LINDANE- lindane shampoo
Lindane Shampoo should only be used in patients who cannot tolerate or have failed first-line treatment with safer medications for the treatment of lice. (See INDICATIONS AND USAGE.)
Seizures and deaths have been reported following Lindane Shampoo use with repeat or prolonged application, but also in rare cases following a single application according to directions. Lindane Shampoo should be used with caution in infants, children, the elderly, and individuals with other skin conditions, and those who weigh < 110 lbs (50 kg) as they may be at risk of serious neurotoxicity.
Lindane Shampoo is contraindicated in premature infants and individuals with known uncontrolled seizure disorders.
Instruct patients on proper use of Lindane Shampoo, the amount to apply, how long to leave it on, and avoiding retreatment. Inform patients that itching occurs after the successful killing of lice and is not necessarily an indication for retreatment with Lindane Shampoo. (See DOSAGE AND ADMINISTRATION.)
Lindane Shampoo USP, 1%, is an ectoparasiticide and ovicide effective against Pediculosis humanis capitis (head lice), Pthirus pubis (crab lice), and their ova. In addition to the active ingredient, lindane, it contains acetone, citric acid, polysorbate 60, purified water and triethanolamine lauryl sulfate to form a shampoo base. The pH may be adjusted with citric acid and/or triethanolamine. Lindane is the gamma isomer of 1,2,3,4,5,6-hexachlorocyclohexane having the following structural formula:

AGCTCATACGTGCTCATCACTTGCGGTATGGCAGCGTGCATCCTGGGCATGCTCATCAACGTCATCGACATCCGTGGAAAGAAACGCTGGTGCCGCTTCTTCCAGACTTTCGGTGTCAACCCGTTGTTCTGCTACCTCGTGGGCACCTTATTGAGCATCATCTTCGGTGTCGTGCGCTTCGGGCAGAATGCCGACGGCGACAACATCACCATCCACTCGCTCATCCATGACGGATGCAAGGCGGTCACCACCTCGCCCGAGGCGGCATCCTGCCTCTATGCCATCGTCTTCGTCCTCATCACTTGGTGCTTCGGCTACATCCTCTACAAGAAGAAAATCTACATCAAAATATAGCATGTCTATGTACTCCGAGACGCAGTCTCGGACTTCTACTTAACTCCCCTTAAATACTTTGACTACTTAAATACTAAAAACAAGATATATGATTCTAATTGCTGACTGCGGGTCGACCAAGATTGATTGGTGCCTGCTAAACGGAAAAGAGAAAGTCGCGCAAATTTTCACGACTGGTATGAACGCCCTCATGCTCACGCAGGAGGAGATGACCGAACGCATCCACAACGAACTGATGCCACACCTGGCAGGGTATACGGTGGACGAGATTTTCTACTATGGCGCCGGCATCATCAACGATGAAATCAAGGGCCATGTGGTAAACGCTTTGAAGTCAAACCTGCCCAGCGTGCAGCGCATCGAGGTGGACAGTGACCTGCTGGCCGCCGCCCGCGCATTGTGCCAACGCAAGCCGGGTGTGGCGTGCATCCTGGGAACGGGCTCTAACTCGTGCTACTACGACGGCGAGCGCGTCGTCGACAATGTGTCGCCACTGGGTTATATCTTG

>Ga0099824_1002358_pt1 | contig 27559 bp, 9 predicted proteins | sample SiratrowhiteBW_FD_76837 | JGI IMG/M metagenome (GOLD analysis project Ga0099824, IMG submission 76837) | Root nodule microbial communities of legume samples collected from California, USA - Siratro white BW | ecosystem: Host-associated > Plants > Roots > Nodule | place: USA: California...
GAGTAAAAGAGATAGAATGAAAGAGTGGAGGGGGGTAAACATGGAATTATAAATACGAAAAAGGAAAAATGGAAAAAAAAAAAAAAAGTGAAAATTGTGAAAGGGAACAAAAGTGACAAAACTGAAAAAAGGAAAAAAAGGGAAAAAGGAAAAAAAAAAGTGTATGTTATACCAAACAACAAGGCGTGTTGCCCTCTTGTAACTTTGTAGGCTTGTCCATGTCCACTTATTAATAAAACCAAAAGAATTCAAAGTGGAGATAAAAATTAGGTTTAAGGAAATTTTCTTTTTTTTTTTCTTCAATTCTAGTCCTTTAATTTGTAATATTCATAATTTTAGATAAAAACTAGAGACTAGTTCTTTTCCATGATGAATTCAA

C6H6Cl6 M.W. 290.83
Lindane exerts its parasiticidal action by being directly absorbed into the parasites and their ova. Feldmann and Maibach1 reported approximately 10% absorption of a lindane acetone solution applied to the forearm of human subjects and left in place for 24 hours. This vehicle was different from the approved product and the percutaneous penetration of lindane is dependent on the vehicle. Therefore, the clinical significance of these observations is unknown. Dale, et al2 reported a blood level of 290 ng/mL associated with convulsions following the accidental ingestion of a lindane-containing product. Ginsburg3 found a mean peak blood level of 28 ng/mL 6 hours after total body application of Lindane Lotion to scabietic infants and children. The half-life in blood was determined to be 18 hours.
Data available in the literature suggest that lindane has a rapid distribution phase followed by a longer β-elimination phase.1,2,3
There are no clinical dose ranging studies for Lindane Shampoo.
Lindane Shampoo is indicated for the treatment of head lice (infestations of Pediculosis humanis capitis), crab lice (infestations of Pthirus pubis), and their ova only in patients who
Lindane Shampoo should be used in the context of an overall lice management program that includes:
Caregivers applying this product to patients should wear gloves less permeable to Lindane such as nitrile, latex with neoprene or sheer vinyl, and thoroughly clean hands after application. Natural latex gloves should be avoided because they are more permeable to Lindane.
Lindane Shampoo does not prevent infestation or reinfestation and should not be used to ward off a possible infestation.
Lindane Shampoo is contraindicated for premature infants because their skin may be more permeable than that of full term infants and their liver enzymes may not be sufficiently developed to metabolize Lindane.
Lindane Shampoo is also contraindicated for patients with crusted (Norwegian) scabies and other skin conditions (e.g., atopic dermatitis, psoriasis) that may increase systemic absorption of the drug.